was against him. The others, for most part, 
merely called his tentative bets with wary 
respect. Men of his type are never so for 
midable as in defeat. Things had come to 
such a pass that many good hands netted 
him little or nothing. Then came a rally; 



li 62 The Come On 

his pile crept slowly up until he was nearly 
even. 

With twenty dollars each in a jackpot, the 
Eminent Person dealing, the Stockman mod 
estly opened for two hundred. The Tran 
sient stayed, as did the Merchant and the 
Judge, the latter mildly stating that he would 
lie low and let some one else play his hand. 
Steve stayed. 

"Happy as the dealer in a big jackpot," 
warbled the Eminent Person. "And now 
we will take an observation." He scruti 
nized his cards, contributed his quota, and 
raised for double the amount. "I ll just 
play the Judge s hand for him," he re 
marked blandly. The Stockman cheerfully 
re-raised five hundred. 

The Transient, momentarily low in funds, 
stayed for all he had before him. "I ve got 
a show for this much," he said, pushing back 
the side money. "And a pretty good one. 



The Come On 163 

Bet your fool heads off ! YouVe got to beat 
a hectic flush to finger this pot!" 

The Merchant laid down three sevens, of 
diamonds, spades and clubs. "Any one got 
the seven of hearts ?" he wondered. The 
Judge called. Steve, squeezing his hand 
carefully, drew out the seven of hearts, 
flashed it at the Merchant, replaced it, and 
stayed. 

The Eminent Person, after due consider 
ation, saw the five hundred and raised it to 
a thousand. "To dissuade you all from 
drawing out on me," he explained, stroking 
his mustache with deliberate care. 

The Stockman called without comment. 
The Judge hesitated, swore ferociously, and 
finally called. 

Steve squeezed his cards with both 
hands for a final corroborative inspection, 
scratched his head and rolled his eye sol 
emnly around the festal board. 



164 The Come On 

"Eleven hundred dollars of my good coin 
in there now, and here I sit between the 
devil and the deep, blue sea. One thousand 
bucks. Much money. Ugh ! One thousand 
days, each day of twenty-four golden hours 
set with twenty near-diamond minutes 1 Well I 
I sure hate to give you fellows this good 
gold." 

"Steve s got one of them things!" sur 
mised the Stockman. 

"A fellow does hate to lay down a bob 
tail straight flush when there s such a chance 
for action if he fills," chimed in the Emi 
nent dealer. 

"It s face up, Steve. You d just as well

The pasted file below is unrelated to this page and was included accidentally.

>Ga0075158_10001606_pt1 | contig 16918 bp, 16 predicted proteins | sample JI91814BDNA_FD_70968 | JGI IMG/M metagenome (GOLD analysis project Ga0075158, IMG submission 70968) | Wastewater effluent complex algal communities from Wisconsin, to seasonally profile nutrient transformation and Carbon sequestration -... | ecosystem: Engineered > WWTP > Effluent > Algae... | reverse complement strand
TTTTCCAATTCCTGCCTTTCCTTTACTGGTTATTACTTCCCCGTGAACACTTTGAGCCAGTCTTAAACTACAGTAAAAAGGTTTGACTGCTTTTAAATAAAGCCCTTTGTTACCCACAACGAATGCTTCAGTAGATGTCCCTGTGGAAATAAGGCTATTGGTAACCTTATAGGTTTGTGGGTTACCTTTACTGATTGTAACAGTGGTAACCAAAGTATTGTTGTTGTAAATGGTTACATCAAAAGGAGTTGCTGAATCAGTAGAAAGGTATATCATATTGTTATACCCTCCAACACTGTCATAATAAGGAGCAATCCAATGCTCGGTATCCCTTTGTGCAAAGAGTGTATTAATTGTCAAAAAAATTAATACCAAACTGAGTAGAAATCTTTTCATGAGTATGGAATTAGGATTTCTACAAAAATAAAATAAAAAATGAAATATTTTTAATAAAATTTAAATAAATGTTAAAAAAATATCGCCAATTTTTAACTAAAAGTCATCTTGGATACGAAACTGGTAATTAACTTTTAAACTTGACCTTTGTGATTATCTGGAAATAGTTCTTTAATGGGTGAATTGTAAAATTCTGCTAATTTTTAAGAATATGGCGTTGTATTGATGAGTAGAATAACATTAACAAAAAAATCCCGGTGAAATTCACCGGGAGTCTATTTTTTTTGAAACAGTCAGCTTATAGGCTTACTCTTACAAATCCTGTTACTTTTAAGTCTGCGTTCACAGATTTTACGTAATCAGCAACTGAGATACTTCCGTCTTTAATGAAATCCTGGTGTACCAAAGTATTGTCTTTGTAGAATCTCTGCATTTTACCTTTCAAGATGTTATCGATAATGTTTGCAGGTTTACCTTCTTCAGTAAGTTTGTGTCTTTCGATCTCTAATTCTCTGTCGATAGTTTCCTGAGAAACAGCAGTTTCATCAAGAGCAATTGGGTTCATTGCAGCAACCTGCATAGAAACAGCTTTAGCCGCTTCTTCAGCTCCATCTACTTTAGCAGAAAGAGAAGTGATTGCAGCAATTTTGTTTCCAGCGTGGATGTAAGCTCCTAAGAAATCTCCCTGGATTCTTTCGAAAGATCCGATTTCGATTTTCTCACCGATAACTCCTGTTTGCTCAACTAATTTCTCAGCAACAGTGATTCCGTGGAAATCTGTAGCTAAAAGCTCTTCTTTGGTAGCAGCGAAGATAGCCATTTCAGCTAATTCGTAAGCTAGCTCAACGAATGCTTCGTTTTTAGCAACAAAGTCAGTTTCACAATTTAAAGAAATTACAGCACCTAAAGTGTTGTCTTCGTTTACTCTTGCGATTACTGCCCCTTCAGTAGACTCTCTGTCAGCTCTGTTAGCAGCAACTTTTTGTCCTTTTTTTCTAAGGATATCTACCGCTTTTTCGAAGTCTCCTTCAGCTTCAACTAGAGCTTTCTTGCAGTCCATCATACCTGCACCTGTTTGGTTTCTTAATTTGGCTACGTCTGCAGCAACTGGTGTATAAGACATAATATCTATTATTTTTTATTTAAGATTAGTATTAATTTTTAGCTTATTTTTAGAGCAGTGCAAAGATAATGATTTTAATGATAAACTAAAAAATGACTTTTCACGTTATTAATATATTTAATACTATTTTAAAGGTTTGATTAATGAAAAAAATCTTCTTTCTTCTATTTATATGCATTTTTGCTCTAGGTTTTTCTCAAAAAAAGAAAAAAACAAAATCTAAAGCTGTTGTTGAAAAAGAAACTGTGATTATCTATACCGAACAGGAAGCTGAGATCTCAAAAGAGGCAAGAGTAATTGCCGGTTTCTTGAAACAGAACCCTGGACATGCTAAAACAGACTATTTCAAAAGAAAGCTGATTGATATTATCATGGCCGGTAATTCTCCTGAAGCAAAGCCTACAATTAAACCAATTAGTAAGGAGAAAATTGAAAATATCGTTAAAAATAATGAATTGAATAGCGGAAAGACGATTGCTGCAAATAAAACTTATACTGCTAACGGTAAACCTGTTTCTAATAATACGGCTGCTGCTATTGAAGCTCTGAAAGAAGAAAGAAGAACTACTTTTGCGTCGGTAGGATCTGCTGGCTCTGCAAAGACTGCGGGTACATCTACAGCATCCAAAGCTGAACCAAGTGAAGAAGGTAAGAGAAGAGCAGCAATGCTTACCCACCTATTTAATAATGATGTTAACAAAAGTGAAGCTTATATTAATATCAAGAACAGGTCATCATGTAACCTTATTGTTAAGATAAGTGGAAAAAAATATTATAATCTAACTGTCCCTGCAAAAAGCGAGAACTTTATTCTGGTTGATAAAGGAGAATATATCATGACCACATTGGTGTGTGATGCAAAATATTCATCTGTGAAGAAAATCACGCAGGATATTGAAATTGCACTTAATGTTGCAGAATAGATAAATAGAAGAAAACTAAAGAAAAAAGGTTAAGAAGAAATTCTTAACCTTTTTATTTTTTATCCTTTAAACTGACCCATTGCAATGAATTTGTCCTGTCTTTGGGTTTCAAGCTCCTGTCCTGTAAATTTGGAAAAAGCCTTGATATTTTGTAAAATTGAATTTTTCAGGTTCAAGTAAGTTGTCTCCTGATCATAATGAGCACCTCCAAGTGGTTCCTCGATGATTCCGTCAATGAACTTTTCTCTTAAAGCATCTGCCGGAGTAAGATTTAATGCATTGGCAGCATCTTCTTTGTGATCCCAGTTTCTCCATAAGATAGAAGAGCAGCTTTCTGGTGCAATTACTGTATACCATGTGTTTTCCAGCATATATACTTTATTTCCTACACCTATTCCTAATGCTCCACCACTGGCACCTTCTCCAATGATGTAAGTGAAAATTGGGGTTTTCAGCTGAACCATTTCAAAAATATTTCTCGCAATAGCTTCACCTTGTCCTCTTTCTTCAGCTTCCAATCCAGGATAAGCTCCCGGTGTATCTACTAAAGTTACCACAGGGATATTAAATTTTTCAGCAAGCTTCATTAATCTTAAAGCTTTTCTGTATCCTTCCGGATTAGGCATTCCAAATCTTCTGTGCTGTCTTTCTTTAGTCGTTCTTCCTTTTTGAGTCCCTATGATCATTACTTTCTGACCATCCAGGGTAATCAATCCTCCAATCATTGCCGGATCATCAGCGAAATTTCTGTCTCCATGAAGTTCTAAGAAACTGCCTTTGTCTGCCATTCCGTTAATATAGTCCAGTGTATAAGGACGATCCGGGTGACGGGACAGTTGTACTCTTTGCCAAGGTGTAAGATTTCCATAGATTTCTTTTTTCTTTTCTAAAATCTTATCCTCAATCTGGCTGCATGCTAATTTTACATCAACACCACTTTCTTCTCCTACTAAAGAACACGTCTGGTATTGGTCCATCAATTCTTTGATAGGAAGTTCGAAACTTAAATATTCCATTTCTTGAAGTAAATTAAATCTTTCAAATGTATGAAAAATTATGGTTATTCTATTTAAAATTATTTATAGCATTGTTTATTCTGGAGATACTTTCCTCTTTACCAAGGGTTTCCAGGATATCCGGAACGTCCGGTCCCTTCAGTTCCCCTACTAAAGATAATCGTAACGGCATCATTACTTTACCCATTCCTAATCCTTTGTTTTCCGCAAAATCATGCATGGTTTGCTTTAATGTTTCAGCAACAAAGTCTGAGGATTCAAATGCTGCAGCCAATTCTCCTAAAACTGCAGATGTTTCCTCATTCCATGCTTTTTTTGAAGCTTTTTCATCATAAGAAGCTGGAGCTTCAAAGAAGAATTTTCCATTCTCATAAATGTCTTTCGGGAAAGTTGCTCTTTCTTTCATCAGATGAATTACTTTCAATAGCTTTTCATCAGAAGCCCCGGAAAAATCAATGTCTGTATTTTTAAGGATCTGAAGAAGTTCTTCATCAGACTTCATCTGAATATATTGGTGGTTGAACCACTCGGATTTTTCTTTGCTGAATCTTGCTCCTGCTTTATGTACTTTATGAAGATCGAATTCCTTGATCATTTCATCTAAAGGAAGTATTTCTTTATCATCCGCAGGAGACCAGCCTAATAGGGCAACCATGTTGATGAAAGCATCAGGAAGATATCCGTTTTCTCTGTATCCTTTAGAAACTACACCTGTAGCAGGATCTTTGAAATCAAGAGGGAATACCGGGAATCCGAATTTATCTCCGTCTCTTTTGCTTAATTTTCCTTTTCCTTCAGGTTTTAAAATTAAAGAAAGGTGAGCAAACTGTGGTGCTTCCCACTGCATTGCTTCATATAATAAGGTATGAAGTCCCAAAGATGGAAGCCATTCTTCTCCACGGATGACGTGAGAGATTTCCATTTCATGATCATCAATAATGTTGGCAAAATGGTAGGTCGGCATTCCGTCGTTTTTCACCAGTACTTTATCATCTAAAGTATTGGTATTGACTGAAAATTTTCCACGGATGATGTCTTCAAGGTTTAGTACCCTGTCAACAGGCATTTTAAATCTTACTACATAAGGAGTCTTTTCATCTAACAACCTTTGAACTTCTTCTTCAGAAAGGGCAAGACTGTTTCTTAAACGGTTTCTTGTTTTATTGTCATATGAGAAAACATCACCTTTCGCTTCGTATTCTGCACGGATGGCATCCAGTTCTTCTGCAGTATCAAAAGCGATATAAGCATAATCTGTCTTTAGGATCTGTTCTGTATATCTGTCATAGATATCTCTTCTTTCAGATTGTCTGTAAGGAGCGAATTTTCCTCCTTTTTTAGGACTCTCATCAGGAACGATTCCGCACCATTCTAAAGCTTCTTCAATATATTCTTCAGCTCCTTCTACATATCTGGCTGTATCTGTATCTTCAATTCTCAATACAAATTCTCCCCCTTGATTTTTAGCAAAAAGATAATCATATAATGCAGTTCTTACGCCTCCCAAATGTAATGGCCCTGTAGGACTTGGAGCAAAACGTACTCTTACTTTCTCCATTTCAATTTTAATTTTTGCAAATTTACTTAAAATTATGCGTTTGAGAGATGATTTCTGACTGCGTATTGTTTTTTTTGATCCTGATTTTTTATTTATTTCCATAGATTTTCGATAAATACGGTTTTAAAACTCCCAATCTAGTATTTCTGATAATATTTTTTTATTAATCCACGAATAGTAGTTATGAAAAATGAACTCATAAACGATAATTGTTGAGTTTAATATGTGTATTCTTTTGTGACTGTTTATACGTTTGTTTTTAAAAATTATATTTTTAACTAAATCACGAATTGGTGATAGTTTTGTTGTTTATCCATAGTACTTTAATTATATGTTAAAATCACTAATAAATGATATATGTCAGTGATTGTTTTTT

show us. My boy, you ought to wear a 
mustache," said the Judge, critically. "Your 
lips get pale and give you away when you 
try to screw your courage up. Of course, 
you ve got a sweet, little, rosebud mouth; 



The Come On 165 

but you need a big, ox-horn mustache in this 



vocation." 



"Don t show it, Steve," advised the Stock 
man. "I judge his Honor s got one of them 
same things his black self. You might both 
fill and you don t want to let him see how 
high yours is." 

"If I only don t fill the wrong way," said 
Steve. "Want to split the pot or save stakes 
with me, Judge?" 

"That would be a foolish caper. If I fill 
I mean," the Judge corrected himself has 
tily "I mean, I ve got the money won now, 
unless you draw out, and that s a 52 to i 
shot." 

"Me, too," said the dealer. "We both 
got it won. But I ll save out a hundred 
with you, Steve. That ll pay your bills and 
take you home." 

"That ll be nine hundred to draw cards 
for a chance at nine thousand and action on 



1 66 The Come On 

what I got left. Faint heart never won a 
jackpot Here goes nothin !" said Steve, 
pushing the money in. "One from the top, 
when you get to me. If I bet after the 
draw, you all needn t call unless you re a 
mind to." 

"Got that side money and pot straight?" 
queried the dealer lightly. "All right?" He 
stretched out a long left arm and flipped the 
cards from the pack with a jerk of the wrist. 
"Cards and spades? (Tin pat, myself, of 
course.) Cards to you? None? Certainly. 
None to you, and one to you, one to you, 
none " 

Steve s card, spinning round as it came, 
turned over and lay face up on the table 
the three of hearts. (Laymen will please 
recall that, as already specified, a straight 
flush was, in this game, the Best.) As the 
dealer was sliding the next card off to re- 



The Come On 167 

place it, Steve caught the thin glint of a red 
8 on the corner. 

With a motion inconceivably swift he was 
on his feet, his left hand over the pack. 
"Hold on I" he cried. "Look at this !" He 
made a motion as if to spread out the four 
cards he had retained, checked himself and 
glared, crouching. 

"Sit down, Steve. Don t be a fool," said 
the Stockman. "You know you ve no right 
to an exposed card, and you know he didn t